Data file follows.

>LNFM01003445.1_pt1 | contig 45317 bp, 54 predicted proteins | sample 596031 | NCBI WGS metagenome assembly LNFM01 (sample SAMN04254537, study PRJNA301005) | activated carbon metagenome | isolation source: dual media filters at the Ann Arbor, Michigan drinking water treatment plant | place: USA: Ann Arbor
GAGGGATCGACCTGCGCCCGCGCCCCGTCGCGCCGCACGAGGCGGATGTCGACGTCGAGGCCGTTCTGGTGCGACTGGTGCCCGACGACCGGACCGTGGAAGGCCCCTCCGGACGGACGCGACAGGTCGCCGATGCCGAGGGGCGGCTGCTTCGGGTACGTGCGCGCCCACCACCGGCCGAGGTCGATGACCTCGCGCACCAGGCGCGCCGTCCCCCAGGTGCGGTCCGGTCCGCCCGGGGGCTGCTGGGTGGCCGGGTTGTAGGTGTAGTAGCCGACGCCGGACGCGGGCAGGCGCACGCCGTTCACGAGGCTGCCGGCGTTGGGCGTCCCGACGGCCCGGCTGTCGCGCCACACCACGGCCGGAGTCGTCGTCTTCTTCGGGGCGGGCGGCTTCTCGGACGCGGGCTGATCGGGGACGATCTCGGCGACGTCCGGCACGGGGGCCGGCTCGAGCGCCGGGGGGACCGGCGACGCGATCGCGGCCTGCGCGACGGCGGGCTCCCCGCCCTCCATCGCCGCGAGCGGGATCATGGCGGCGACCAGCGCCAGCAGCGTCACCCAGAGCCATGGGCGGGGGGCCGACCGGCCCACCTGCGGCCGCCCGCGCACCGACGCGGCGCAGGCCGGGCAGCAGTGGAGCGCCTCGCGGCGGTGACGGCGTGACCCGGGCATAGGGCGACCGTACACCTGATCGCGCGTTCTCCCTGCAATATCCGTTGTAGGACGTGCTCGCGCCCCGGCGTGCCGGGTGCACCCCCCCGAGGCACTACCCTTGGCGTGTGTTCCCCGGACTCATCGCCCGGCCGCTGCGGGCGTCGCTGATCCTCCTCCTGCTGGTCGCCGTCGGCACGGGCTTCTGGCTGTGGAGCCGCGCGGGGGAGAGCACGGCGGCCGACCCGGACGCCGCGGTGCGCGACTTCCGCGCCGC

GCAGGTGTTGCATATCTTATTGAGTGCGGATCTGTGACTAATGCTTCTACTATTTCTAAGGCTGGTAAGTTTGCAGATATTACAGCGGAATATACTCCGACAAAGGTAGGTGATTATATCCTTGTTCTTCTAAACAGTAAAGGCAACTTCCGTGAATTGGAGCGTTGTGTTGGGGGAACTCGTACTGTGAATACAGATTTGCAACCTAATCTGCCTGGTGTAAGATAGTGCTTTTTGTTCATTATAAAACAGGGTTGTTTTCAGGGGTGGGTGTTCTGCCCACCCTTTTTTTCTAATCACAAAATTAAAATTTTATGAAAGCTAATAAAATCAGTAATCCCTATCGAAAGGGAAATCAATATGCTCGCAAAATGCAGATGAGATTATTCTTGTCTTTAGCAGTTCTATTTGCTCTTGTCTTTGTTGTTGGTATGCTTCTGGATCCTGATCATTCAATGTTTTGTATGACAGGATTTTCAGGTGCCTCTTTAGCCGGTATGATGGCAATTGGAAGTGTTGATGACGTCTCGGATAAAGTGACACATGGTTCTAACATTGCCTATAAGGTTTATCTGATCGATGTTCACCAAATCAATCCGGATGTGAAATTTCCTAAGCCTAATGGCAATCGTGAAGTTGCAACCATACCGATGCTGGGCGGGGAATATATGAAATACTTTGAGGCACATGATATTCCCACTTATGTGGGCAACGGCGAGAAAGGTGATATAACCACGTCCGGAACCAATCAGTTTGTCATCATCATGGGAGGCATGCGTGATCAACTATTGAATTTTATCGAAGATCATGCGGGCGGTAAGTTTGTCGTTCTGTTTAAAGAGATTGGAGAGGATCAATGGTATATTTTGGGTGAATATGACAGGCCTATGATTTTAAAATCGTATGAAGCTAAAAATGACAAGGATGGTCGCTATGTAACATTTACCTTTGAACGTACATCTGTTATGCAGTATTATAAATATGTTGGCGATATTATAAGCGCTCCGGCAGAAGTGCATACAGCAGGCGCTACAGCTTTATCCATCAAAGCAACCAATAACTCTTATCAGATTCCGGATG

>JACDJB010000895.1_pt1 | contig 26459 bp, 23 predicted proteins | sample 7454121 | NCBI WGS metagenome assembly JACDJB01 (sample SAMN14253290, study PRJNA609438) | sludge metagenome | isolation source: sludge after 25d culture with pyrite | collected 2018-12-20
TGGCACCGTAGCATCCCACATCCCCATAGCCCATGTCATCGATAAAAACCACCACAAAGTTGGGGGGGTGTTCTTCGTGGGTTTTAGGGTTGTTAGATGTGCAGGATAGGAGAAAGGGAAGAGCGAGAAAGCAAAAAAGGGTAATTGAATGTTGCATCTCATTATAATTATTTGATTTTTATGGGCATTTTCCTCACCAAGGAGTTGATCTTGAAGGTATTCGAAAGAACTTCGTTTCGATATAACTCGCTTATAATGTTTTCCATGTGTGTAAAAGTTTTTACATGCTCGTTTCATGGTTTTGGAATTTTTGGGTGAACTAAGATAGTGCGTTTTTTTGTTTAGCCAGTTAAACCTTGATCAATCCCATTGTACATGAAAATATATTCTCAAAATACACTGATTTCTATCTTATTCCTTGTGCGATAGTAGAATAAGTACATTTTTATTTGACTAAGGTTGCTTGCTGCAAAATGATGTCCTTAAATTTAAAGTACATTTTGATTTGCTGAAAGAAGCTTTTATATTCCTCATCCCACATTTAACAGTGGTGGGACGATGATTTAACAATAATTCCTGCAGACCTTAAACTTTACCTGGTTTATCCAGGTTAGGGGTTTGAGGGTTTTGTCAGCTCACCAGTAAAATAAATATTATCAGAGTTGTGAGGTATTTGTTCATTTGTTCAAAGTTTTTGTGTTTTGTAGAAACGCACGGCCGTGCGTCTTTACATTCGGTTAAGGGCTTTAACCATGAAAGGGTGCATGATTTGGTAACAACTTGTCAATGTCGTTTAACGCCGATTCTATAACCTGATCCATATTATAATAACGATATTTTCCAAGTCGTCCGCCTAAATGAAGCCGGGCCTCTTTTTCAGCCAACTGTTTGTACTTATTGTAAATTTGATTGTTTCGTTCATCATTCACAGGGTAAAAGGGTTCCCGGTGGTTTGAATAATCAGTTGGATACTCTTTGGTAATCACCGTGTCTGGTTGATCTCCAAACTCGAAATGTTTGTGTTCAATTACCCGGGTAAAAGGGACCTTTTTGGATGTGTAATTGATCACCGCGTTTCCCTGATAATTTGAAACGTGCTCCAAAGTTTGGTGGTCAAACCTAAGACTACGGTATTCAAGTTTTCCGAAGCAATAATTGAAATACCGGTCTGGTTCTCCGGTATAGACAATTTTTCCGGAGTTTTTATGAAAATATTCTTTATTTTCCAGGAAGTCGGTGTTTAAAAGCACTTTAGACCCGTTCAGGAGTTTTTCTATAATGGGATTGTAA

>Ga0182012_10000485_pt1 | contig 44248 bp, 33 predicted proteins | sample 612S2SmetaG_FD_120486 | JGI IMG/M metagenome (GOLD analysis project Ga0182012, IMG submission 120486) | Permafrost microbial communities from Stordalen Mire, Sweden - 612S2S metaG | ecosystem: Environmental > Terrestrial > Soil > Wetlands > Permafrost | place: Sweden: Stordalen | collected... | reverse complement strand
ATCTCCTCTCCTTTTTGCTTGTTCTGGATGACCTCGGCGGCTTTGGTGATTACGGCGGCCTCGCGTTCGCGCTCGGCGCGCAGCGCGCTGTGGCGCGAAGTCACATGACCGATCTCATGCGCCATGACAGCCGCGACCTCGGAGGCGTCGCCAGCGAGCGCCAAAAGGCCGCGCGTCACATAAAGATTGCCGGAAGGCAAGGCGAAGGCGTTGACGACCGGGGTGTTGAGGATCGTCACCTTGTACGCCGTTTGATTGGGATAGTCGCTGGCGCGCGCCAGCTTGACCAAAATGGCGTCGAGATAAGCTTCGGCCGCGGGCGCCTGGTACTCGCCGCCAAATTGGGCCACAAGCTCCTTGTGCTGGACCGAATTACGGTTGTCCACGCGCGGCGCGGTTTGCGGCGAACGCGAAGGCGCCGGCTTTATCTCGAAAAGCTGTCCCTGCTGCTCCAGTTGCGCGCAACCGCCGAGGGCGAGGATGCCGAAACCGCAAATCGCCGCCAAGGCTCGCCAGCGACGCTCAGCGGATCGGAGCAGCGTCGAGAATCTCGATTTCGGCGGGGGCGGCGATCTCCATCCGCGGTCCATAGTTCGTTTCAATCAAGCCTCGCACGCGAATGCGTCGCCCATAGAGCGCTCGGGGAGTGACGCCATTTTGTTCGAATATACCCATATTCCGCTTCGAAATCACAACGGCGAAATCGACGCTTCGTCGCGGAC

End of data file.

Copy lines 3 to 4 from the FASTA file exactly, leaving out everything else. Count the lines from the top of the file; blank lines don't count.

GCAGGTGTTGCATATCTTATTGAGTGCGGATCTGTGACTAATGCTTCTACTATTTCTAAGGCTGGTAAGTTTGCAGATATTACAGCGGAATATACTCCGACAAAGGTAGGTGATTATATCCTTGTTCTTCTAAACAGTAAAGGCAACTTCCGTGAATTGGAGCGTTGTGTTGGGGGAACTCGTACTGTGAATACAGATTTGCAACCTAATCTGCCTGGTGTAAGATAGTGCTTTTTGTTCATTATAAAACAGGGTTGTTTTCAGGGGTGGGTGTTCTGCCCACCCTTTTTTTCTAATCACAAAATTAAAATTTTATGAAAGCTAATAAAATCAGTAATCCCTATCGAAAGGGAAATCAATATGCTCGCAAAATGCAGATGAGATTATTCTTGTCTTTAGCAGTTCTATTTGCTCTTGTCTTTGTTGTTGGTATGCTTCTGGATCCTGATCATTCAATGTTTTGTATGACAGGATTTTCAGGTGCCTCTTTAGCCGGTATGATGGCAATTGGAAGTGTTGATGACGTCTCGGATAAAGTGACACATGGTTCTAACATTGCCTATAAGGTTTATCTGATCGATGTTCACCAAATCAATCCGGATGTGAAATTTCCTAAGCCTAATGGCAATCGTGAAGTTGCAACCATACCGATGCTGGGCGGGGAATATATGAAATACTTTGAGGCACATGATATTCCCACTTATGTGGGCAACGGCGAGAAAGGTGATATAACCACGTCCGGAACCAATCAGTTTGTCATCATCATGGGAGGCATGCGTGATCAACTATTGAATTTTATCGAAGATCATGCGGGCGGTAAGTTTGTCGTTCTGTTTAAAGAGATTGGAGAGGATCAATGGTATATTTTGGGTGAATATGACAGGCCTATGATTTTAAAATCGTATGAAGCTAAAAATGACAAGGATGGTCGCTATGTAACATTTACCTTTGAACGTACATCTGTTATGCAGTATTATAAATATGTTGGCGATATTATAAGCGCTCCGGCAGAAGTGCATACAGCAGGCGCTACAGCTTTATCCATCAAAGCAACCAATAACTCTTATCAGATTCCGGATG

>JACDJB010000895.1_pt1 | contig 26459 bp, 23 predicted proteins | sample 7454121 | NCBI WGS metagenome assembly JACDJB01 (sample SAMN14253290, study PRJNA609438) | sludge metagenome | isolation source: sludge after 25d culture with pyrite | collected 2018-12-20